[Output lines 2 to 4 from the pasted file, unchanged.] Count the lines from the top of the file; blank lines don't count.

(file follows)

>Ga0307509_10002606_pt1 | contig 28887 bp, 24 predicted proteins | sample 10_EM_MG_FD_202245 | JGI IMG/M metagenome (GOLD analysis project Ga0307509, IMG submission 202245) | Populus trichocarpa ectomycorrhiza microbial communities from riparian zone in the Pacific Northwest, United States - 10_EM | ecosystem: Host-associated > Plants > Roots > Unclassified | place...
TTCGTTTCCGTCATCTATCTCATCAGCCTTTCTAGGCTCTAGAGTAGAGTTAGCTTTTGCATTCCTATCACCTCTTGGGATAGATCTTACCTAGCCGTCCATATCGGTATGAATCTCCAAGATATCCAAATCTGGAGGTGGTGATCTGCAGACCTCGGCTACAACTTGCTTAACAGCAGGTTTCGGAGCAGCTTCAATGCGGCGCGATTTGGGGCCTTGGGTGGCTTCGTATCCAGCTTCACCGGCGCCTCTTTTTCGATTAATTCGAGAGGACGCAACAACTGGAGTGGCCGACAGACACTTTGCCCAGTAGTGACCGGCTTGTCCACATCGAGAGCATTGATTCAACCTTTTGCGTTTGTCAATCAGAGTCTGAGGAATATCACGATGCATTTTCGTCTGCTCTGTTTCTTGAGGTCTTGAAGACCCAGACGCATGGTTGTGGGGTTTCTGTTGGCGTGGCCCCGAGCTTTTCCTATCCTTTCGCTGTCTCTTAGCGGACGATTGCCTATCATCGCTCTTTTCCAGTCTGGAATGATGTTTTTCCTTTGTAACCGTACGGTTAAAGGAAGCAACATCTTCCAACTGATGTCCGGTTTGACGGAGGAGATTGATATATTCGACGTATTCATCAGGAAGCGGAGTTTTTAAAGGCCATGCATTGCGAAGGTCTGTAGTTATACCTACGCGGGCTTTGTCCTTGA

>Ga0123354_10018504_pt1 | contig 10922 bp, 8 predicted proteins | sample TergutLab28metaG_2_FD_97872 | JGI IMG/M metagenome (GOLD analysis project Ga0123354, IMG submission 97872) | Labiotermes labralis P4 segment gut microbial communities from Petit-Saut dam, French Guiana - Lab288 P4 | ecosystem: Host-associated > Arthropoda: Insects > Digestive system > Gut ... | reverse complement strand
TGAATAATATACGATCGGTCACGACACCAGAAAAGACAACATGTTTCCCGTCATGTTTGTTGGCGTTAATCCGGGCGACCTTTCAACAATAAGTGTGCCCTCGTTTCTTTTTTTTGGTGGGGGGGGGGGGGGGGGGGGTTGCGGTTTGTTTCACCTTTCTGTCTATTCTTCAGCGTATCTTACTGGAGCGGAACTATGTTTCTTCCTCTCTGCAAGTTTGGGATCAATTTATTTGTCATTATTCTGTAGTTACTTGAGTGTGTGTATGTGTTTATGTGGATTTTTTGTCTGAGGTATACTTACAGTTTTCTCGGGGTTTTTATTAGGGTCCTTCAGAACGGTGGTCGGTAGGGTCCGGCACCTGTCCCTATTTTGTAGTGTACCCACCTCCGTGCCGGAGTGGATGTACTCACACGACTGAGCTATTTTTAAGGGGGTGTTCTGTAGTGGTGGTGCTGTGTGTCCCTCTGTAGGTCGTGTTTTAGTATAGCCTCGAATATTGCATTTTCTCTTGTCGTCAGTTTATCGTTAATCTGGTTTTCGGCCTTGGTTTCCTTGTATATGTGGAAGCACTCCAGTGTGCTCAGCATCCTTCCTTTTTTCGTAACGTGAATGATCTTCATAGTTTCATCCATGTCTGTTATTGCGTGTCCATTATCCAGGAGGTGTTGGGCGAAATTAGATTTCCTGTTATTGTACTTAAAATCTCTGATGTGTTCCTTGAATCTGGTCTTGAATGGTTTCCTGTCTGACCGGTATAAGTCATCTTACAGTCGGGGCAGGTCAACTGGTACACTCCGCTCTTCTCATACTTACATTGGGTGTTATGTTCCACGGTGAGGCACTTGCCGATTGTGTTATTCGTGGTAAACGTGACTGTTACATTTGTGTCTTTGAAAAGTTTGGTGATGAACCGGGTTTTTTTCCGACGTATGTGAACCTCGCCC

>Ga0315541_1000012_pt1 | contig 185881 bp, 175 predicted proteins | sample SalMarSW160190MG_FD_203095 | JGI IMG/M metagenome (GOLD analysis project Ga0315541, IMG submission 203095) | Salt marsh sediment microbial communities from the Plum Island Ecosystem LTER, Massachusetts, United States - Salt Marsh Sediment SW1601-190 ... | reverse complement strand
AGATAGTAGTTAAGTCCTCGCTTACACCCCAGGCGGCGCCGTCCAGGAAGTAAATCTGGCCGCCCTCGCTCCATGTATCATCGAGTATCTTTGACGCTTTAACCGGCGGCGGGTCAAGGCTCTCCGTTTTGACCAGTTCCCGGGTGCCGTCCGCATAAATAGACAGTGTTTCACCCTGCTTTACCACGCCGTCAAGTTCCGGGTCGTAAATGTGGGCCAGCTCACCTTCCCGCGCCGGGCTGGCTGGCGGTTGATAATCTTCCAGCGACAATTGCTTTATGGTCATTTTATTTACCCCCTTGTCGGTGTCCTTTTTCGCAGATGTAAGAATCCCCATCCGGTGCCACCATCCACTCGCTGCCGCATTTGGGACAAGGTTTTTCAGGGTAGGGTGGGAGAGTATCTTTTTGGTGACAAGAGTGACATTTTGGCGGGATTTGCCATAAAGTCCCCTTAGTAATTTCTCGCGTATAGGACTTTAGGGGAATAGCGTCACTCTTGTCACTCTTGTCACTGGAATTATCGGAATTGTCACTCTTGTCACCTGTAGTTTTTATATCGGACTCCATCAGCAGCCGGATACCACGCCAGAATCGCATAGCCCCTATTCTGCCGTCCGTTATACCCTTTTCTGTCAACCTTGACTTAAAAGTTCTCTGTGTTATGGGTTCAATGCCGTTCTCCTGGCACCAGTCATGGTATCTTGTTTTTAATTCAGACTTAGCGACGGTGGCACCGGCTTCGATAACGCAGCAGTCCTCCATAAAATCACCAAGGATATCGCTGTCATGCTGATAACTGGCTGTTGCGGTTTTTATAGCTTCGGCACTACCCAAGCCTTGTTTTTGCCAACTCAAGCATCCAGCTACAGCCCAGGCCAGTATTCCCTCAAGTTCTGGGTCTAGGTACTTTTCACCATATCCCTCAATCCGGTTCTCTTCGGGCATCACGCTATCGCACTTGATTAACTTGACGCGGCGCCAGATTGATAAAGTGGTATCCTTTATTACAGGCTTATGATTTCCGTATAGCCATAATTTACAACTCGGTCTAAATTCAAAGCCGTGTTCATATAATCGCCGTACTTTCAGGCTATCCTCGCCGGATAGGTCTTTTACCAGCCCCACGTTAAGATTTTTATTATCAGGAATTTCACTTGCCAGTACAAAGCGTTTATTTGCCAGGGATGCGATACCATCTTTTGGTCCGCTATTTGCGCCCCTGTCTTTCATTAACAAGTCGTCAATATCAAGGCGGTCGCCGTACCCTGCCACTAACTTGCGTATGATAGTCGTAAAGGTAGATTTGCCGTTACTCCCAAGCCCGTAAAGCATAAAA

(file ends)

TTCGTTTCCGTCATCTATCTCATCAGCCTTTCTAGGCTCTAGAGTAGAGTTAGCTTTTGCATTCCTATCACCTCTTGGGATAGATCTTACCTAGCCGTCCATATCGGTATGAATCTCCAAGATATCCAAATCTGGAGGTGGTGATCTGCAGACCTCGGCTACAACTTGCTTAACAGCAGGTTTCGGAGCAGCTTCAATGCGGCGCGATTTGGGGCCTTGGGTGGCTTCGTATCCAGCTTCACCGGCGCCTCTTTTTCGATTAATTCGAGAGGACGCAACAACTGGAGTGGCCGACAGACACTTTGCCCAGTAGTGACCGGCTTGTCCACATCGAGAGCATTGATTCAACCTTTTGCGTTTGTCAATCAGAGTCTGAGGAATATCACGATGCATTTTCGTCTGCTCTGTTTCTTGAGGTCTTGAAGACCCAGACGCATGGTTGTGGGGTTTCTGTTGGCGTGGCCCCGAGCTTTTCCTATCCTTTCGCTGTCTCTTAGCGGACGATTGCCTATCATCGCTCTTTTCCAGTCTGGAATGATGTTTTTCCTTTGTAACCGTACGGTTAAAGGAAGCAACATCTTCCAACTGATGTCCGGTTTGACGGAGGAGATTGATATATTCGACGTATTCATCAGGAAGCGGAGTTTTTAAAGGCCATGCATTGCGAAGGTCTGTAGTTATACCTACGCGGGCTTTGTCCTTGA

>Ga0123354_10018504_pt1 | contig 10922 bp, 8 predicted proteins | sample TergutLab28metaG_2_FD_97872 | JGI IMG/M metagenome (GOLD analysis project Ga0123354, IMG submission 97872) | Labiotermes labralis P4 segment gut microbial communities from Petit-Saut dam, French Guiana - Lab288 P4 | ecosystem: Host-associated > Arthropoda: Insects > Digestive system > Gut ... | reverse complement strand
TGAATAATATACGATCGGTCACGACACCAGAAAAGACAACATGTTTCCCGTCATGTTTGTTGGCGTTAATCCGGGCGACCTTTCAACAATAAGTGTGCCCTCGTTTCTTTTTTTTGGTGGGGGGGGGGGGGGGGGGGGTTGCGGTTTGTTTCACCTTTCTGTCTATTCTTCAGCGTATCTTACTGGAGCGGAACTATGTTTCTTCCTCTCTGCAAGTTTGGGATCAATTTATTTGTCATTATTCTGTAGTTACTTGAGTGTGTGTATGTGTTTATGTGGATTTTTTGTCTGAGGTATACTTACAGTTTTCTCGGGGTTTTTATTAGGGTCCTTCAGAACGGTGGTCGGTAGGGTCCGGCACCTGTCCCTATTTTGTAGTGTACCCACCTCCGTGCCGGAGTGGATGTACTCACACGACTGAGCTATTTTTAAGGGGGTGTTCTGTAGTGGTGGTGCTGTGTGTCCCTCTGTAGGTCGTGTTTTAGTATAGCCTCGAATATTGCATTTTCTCTTGTCGTCAGTTTATCGTTAATCTGGTTTTCGGCCTTGGTTTCCTTGTATATGTGGAAGCACTCCAGTGTGCTCAGCATCCTTCCTTTTTTCGTAACGTGAATGATCTTCATAGTTTCATCCATGTCTGTTATTGCGTGTCCATTATCCAGGAGGTGTTGGGCGAAATTAGATTTCCTGTTATTGTACTTAAAATCTCTGATGTGTTCCTTGAATCTGGTCTTGAATGGTTTCCTGTCTGACCGGTATAAGTCATCTTACAGTCGGGGCAGGTCAACTGGTACACTCCGCTCTTCTCATACTTACATTGGGTGTTATGTTCCACGGTGAGGCACTTGCCGATTGTGTTATTCGTGGTAAACGTGACTGTTACATTTGTGTCTTTGAAAAGTTTGGTGATGAACCGGGTTTTTTTCCGACGTATGTGAACCTCGCCC